We’ve seen that subjects usually precede their finite verbs, and completers usually follow.. But the positions can be reversed: subjects can follow and completers can precede the finite verb, for the sake of emphasis or in certain questions:
“Nuts,” said the squirrel. [emphasis on the squirrel's remark]
Difficult jobs we do right away; impossible ones we save for the weekend crew. [emphasis on the different kinds of jobs]
Who(m) did you see?
[Who(m) is the “question word”; it refers to the unknown person.]
But once again, even though the positions of subjects and completers can vary, the side of the finite verb on which the test question is asked remains always the same: just before the finite verb for subjects and just after the verb for completers.
Most verbs refer to “actions”: something that somebody or something does or performs. Action verbs express activities, movements, changes, and the like. When an action verb has a completer, the verb tells what its subject does to the completer. We can see this in the following examples:
Ducks love webbed feet.
Ophelia trained the new fleas.
Absentmindedly, we shampooed the cookies and ate the rug.
The ducks do something to their feet: they love them. Ophelia did something to the fleas: she trained them. We did something to the cookies and something else to the rug.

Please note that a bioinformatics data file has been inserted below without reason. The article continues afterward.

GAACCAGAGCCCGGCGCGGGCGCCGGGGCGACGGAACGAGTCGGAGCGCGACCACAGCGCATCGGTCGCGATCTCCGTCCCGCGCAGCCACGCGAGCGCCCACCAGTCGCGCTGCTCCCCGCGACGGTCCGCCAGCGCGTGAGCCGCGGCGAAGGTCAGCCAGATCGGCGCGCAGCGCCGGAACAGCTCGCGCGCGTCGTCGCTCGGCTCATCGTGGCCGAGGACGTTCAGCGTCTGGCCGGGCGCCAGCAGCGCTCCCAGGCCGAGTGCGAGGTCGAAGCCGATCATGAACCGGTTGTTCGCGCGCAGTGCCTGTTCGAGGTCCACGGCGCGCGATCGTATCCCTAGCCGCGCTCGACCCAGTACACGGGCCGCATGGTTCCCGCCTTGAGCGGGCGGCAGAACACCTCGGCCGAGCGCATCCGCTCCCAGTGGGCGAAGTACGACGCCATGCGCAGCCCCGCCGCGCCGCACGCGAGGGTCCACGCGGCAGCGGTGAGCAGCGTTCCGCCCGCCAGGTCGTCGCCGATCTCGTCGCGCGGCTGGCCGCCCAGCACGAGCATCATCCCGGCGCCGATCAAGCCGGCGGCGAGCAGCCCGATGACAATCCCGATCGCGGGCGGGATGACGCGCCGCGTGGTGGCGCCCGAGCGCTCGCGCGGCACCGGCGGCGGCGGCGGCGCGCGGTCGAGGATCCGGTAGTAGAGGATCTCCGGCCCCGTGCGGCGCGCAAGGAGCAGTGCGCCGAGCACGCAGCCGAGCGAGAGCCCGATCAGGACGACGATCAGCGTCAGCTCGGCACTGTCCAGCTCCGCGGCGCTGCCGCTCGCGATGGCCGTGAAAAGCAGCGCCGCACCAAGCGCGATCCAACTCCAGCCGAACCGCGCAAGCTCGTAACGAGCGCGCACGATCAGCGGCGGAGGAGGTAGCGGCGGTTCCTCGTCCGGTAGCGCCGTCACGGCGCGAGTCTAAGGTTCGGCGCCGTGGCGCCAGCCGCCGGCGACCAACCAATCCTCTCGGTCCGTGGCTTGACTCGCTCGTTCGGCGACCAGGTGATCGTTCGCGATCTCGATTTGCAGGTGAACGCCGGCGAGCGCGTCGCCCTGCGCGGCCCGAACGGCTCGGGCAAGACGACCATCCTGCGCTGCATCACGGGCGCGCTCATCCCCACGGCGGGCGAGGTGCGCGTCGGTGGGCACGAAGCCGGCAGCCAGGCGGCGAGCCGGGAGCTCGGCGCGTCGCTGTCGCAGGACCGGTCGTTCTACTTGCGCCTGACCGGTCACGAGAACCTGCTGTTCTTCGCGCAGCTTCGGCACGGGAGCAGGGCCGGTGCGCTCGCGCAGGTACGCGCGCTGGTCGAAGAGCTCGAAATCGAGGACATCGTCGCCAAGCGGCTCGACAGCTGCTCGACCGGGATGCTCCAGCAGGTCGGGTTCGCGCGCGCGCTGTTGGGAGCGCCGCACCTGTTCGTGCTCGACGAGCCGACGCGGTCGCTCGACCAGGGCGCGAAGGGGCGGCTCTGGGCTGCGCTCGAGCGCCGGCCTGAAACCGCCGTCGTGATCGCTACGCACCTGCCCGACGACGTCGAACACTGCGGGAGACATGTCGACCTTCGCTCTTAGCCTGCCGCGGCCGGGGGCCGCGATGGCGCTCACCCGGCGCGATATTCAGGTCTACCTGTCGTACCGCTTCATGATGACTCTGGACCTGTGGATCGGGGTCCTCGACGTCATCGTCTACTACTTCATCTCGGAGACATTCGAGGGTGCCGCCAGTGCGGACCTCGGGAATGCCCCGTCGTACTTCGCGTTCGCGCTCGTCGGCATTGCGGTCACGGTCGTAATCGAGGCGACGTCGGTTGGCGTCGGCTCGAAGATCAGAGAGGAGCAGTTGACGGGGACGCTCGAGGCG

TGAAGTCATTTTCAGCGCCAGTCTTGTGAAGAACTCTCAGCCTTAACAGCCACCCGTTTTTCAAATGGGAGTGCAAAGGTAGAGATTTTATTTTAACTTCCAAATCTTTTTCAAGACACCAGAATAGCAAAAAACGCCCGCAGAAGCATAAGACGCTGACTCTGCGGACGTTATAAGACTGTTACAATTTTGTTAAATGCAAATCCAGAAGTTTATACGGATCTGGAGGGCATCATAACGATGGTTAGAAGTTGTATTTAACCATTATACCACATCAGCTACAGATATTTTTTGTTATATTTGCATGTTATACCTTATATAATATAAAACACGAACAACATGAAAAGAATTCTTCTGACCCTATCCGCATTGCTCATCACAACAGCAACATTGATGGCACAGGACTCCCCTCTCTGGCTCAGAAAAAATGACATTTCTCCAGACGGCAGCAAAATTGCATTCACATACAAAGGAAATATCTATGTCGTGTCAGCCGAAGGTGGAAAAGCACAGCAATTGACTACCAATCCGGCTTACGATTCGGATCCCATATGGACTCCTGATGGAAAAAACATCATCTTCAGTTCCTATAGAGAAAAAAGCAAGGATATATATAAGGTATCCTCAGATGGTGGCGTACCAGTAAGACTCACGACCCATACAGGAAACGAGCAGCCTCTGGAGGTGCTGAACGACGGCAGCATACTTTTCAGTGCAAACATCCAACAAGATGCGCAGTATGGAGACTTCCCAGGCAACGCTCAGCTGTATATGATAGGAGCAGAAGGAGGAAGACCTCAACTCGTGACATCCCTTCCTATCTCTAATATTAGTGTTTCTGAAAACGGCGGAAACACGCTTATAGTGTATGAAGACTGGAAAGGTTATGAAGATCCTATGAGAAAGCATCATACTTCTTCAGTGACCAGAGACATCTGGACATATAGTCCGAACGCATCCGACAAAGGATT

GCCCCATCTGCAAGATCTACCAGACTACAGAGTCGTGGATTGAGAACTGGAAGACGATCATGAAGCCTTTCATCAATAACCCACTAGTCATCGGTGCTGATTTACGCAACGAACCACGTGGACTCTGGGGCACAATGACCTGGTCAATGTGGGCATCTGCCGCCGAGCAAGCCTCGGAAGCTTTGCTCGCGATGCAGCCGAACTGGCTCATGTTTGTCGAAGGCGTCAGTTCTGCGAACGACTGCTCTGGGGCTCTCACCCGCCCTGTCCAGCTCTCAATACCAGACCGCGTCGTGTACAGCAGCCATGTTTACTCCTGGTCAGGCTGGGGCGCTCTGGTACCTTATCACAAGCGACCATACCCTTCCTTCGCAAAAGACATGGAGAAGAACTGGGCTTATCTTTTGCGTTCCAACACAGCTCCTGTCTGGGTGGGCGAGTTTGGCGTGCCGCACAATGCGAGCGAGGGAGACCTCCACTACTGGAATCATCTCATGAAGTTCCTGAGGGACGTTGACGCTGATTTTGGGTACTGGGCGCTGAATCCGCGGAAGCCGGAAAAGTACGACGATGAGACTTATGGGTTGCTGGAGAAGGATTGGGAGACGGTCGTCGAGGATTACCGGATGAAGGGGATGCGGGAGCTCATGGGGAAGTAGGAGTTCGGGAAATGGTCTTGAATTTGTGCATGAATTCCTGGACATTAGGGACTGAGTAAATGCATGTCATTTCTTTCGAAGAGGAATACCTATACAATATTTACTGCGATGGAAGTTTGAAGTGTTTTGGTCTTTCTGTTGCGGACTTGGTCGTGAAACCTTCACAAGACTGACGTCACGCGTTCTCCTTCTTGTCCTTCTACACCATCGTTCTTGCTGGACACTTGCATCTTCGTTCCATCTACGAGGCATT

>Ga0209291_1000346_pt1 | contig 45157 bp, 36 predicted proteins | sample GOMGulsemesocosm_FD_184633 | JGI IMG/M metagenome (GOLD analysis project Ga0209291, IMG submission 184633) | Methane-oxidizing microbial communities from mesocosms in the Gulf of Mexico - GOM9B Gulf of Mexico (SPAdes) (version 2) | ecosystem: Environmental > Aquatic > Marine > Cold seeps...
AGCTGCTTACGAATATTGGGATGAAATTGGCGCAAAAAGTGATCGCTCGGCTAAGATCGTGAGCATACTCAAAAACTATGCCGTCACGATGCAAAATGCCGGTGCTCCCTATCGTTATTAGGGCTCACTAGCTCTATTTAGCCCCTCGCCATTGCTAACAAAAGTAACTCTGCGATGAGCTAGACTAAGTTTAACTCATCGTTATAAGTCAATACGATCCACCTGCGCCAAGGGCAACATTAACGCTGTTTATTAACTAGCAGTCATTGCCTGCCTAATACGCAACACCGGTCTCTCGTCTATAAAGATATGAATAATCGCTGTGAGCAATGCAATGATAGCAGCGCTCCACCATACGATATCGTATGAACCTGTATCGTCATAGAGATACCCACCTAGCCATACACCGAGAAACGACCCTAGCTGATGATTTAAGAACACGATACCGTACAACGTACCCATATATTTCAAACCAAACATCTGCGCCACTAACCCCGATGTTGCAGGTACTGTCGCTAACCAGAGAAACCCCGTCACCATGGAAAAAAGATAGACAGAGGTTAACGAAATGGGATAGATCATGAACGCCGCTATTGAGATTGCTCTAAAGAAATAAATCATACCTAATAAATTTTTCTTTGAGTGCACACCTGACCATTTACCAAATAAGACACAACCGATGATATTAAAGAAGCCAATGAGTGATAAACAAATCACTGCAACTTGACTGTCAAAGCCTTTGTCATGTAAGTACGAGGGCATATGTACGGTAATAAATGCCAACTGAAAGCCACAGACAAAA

Linking verbs work somewhat differently. As their name indicates, they link or join—establish a connection between—their subjects and completers. Linking verbs are something like equals signs: they express an identity or association between subject and completer or name a condition in the completer that belongs to the subject. The most common linking verb is be:
Sidonia is our new director of migration. [Sidonia = director of migration]
Uncle Charley and Aunt Bessie have been lifelong duck watchers. [Uncle Charley and Aunt Bessie = lifelong duck watchers]
He was mediocre; she was wonderful.[He = mediocre; she = wonderful]
How scary was the movie?
The following sentences contain some different linking verbs. As with the verb be, these establish an association between subject and completer:
They seem pretty wacko.
Your kisses feel scratchy.
And your pucker looks lopsided.
He is becoming a really good flea trainer.
You would make a great duck inspector.
Linking Verbs and Stress
Ordinarily, the main verb of an action-verb phrase receives a relatively strong stress in speaking, as in:
We burn for your return.
I could have quacked all night.